Venice was (oddly) paired with our trip to Ireland. And, for as beautiful as that country of green is, we needed some sunshine and blue skies on our horizon. So, after four days in Dublin, we flew into Venice for four days in Italy. If you’re looking for a way to organize some of the main cities in Italy for a quick weekend, we broke down our trip by:
With this quick trip to Italy, I learned to wander, especially in Venice. I practiced taking it slow and clearing off the agenda.
Here is where I wandered off to:
The Piazza San Marco is the main square in Venice. It houses St. Marks Basilica, the bell tower, lots of ornate shops, gelato stands, and adorable restaurants. Surrounding the square, giving it its beautiful decor, is Doge’s Palace. It’s a nice time to walk the square, pop into the shops or simply sit and enjoy a coffee. We snapped some photographs here, then took the elevator to the top of the bell tower.
Climbing St. Mark’s Campanile wasn’t something we had planned to do, but rather, decided to do while walking around the Piazza. The Campanile is the Basilica’s bell tower, rising up 99 meters high and providing a view of Venice you cannot find elsewhere! It is possible to find skip-the-line tickets before you go, however we simply bought tickets on the spot. There was a small line that moved quickly and an elevator zipped us to the top.
We booked a two hour small group tour, Essence of Venice, by Avventure Bellissime. Our guide was named Fred (Fredrica, formally) and we spent the afternoon learning the fundamentals of Venice and the Venetian people. The first hour of the tour Fred took us inside Venice’s oldest cathedral, St Marks. This Basilica holds much importance and great pride for the Venetians. Construction began in the 11th century and it is made famous by its golden facade. The Basilica also claims to house the remains of Saint Mark,
may he rest in peace,
in front of thousands of tourists.
We toured Doge’s Palace on day two in Venice. You’ll need a ticket to tour the palace and, much like the Basilica, the lines are dreadfully long. If you use the website to book your tickets ahead of time you’ll be able to skip the line and head right in, after you pass through security. The tour we choose was the “Secret Itinerary Tour,” which was fantastic! The Doge’s Palace can be described as their court and justice system, prison, and ultimately, Venice’s home to the equivalent of U.S.’s FBI. So the “secret itinerary tour” skips over what the traditional tour would include (you can see that afterwards) and instead you get to see the prison cells, hidden passageways, tunnels, and disguised offices of the Venetian “FBI”. You’re even told the story of Casanova and his great escape, while standing in his cell! This tour is about one hour and 15 minutes long and costs 20 euros each (plus one euro for convenience fee with online booking). The tour ends at the palace courtyard, and as long as you do not exit the palace limits, you are free to tour the rest of the palace and its exhibits. This was one of my favorite tours we took on vacation, it was a quick tour and a really interesting (and secret!) find.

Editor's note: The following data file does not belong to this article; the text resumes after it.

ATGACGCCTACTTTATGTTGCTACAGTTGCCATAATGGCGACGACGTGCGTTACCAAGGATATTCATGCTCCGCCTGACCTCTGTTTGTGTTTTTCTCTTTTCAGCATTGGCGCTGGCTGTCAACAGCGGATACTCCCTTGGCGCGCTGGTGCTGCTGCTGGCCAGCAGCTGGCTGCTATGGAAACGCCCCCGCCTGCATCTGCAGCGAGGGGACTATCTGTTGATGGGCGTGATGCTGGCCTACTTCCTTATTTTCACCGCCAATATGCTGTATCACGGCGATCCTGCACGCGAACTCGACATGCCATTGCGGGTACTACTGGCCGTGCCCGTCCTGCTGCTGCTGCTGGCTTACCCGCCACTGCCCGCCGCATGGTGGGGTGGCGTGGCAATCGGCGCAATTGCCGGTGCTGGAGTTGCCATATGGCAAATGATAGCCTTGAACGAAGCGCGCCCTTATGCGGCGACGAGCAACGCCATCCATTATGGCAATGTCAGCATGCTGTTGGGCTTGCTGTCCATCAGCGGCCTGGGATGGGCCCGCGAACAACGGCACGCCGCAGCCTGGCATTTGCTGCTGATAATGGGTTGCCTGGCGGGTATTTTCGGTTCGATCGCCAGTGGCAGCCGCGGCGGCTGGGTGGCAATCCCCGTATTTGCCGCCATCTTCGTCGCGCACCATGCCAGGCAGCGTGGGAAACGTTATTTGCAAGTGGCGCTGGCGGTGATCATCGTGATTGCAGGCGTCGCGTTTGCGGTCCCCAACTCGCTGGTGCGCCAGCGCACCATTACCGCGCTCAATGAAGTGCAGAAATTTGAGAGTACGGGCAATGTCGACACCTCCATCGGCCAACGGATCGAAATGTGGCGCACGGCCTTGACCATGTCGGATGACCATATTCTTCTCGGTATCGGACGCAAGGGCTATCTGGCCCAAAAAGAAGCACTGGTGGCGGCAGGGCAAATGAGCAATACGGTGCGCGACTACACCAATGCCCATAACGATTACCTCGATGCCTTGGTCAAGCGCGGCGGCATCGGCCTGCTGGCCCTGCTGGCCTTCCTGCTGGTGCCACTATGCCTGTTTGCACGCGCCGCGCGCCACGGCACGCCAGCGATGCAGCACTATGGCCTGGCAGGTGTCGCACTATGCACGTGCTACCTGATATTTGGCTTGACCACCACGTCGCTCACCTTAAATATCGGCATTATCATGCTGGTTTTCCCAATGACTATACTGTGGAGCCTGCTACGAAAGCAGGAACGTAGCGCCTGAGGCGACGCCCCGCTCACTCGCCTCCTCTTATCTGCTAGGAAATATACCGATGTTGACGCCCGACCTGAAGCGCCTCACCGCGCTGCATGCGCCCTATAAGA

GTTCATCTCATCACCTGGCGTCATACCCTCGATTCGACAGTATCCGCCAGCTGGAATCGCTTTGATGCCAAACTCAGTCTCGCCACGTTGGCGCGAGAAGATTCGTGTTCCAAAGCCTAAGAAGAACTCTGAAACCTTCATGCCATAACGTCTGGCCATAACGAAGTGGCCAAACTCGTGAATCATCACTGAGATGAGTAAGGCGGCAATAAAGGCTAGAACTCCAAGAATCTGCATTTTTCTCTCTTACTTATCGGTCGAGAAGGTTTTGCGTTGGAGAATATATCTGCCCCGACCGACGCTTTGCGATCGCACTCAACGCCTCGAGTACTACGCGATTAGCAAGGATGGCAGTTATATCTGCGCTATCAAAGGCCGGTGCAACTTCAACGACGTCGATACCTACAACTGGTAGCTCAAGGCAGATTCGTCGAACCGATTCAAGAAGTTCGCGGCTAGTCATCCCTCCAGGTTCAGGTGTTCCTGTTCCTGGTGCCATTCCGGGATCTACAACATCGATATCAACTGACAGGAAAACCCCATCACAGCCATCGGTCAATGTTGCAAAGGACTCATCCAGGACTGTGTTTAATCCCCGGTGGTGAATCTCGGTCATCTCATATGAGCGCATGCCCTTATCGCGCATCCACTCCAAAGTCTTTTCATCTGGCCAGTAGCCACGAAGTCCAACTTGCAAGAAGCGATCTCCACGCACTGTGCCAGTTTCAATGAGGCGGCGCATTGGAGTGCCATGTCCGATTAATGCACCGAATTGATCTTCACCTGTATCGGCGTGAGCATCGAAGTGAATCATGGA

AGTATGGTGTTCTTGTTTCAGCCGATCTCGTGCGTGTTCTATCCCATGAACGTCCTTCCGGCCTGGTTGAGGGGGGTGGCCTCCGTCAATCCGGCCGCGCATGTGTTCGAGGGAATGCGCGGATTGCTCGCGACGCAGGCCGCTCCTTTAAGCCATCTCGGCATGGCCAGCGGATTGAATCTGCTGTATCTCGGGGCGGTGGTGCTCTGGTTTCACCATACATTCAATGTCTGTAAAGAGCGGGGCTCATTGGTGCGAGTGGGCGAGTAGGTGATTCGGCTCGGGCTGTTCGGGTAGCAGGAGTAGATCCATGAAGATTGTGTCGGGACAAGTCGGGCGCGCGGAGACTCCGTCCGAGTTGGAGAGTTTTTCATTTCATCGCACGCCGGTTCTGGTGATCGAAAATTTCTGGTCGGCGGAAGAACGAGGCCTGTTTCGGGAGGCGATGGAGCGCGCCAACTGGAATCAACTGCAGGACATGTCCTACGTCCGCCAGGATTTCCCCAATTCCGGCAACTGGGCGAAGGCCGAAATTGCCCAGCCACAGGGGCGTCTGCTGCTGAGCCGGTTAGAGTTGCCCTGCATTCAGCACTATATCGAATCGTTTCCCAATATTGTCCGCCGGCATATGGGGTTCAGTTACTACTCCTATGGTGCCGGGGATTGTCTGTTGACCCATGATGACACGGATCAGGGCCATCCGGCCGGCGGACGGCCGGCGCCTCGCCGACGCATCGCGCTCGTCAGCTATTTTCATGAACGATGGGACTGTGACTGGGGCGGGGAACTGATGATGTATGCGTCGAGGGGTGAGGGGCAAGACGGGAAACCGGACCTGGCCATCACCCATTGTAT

The Bridge of Sighs is a beautiful piece of architecture with a troubling story. The bridge ties directly into Doge’s Palace, connecting two buildings across the canals. As I mentioned above, Doge’s Palace had the duty of keeping Venice safe, the work done inside was to monitor the citizens, spy and listen for any corruption, treason, or traitors. When a citizen was accused of these types of crimes, they would be tried and imprisoned in the palace (in the basement or behind the walls). As cells began to fill up, death and disease quickly spread throughout the palace, so in order to keep everyone safe and disease free, a jail was built across the street (err…canal). During the construction of the jail, a covered bridge was built, connecting the palace, where the criminals were tried and processed, to the new jail where the criminals would live out their sentence (mainly until death). During the “Secret Itineraries tour” you are able to walk across the bridge and explore the jail cells and torture chambers. So, how did it get its name? The bridge is covered, dark in all directions with wood floors beneath you and stone walls on either side. There are four windows in the bridge, letting in slivers of daylight and mere glimpses of the city of water outside. As prisoners would cross the bridge, from their trail to their imprisonment, these windows offered a last and final look at Venice for their lifetime. Prisoners would look out the window and sigh, never to see Venice’s blue waters again.
A Bridge of Sighs.
With a story not as interesting as the Bride of Sighs, the Rialto Bridge is the most famous bridge in Venice. The bridge is the largest within the city, connecting residents and tourists over the main canal. It is said that walking the Rialto bridge will give you the gift of youth.
Which also means that this bridge is super crowded.
There are lots of restaurants along the main canal here, it is a bit touristy, but it’s definitely worth the maneuvering to pick a place, grab a table and enjoy the view.
Perhaps the best way to spend your time in Venice is to simply wander. Keep your phone in your pocket, try not to check the maps, make turn after turn, cross bridge after bridge, and see where you wind up. With no cars or mopeds in the streets to worry about, you can take your time, stroll the streets and keep your head in the clouds. The streets are tight a narrow, twisting between homes and ancient landmarks, making for an exciting adventure,
even if you don’t know where you are going.